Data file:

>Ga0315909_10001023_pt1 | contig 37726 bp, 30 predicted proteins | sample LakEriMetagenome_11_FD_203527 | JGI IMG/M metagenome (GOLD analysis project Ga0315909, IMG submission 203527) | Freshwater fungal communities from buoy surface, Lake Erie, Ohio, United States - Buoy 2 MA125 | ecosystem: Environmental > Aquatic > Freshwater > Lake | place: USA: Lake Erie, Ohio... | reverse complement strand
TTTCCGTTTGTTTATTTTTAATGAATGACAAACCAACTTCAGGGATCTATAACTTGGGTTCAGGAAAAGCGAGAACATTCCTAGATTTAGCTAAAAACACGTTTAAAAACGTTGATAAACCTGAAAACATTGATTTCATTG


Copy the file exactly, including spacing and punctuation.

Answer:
>Ga0315909_10001023_pt1 | contig 37726 bp, 30 predicted proteins | sample LakEriMetagenome_11_FD_203527 | JGI IMG/M metagenome (GOLD analysis project Ga0315909, IMG submission 203527) | Freshwater fungal communities from buoy surface, Lake Erie, Ohio, United States - Buoy 2 MA125 | ecosystem: Environmental > Aquatic > Freshwater > Lake | place: USA: Lake Erie, Ohio... | reverse complement strand
TTTCCGTTTGTTTATTTTTAATGAATGACAAACCAACTTCAGGGATCTATAACTTGGGTTCAGGAAAAGCGAGAACATTCCTAGATTTAGCTAAAAACACGTTTAAAAACGTTGATAAACCTGAAAACATTGATTTCATTG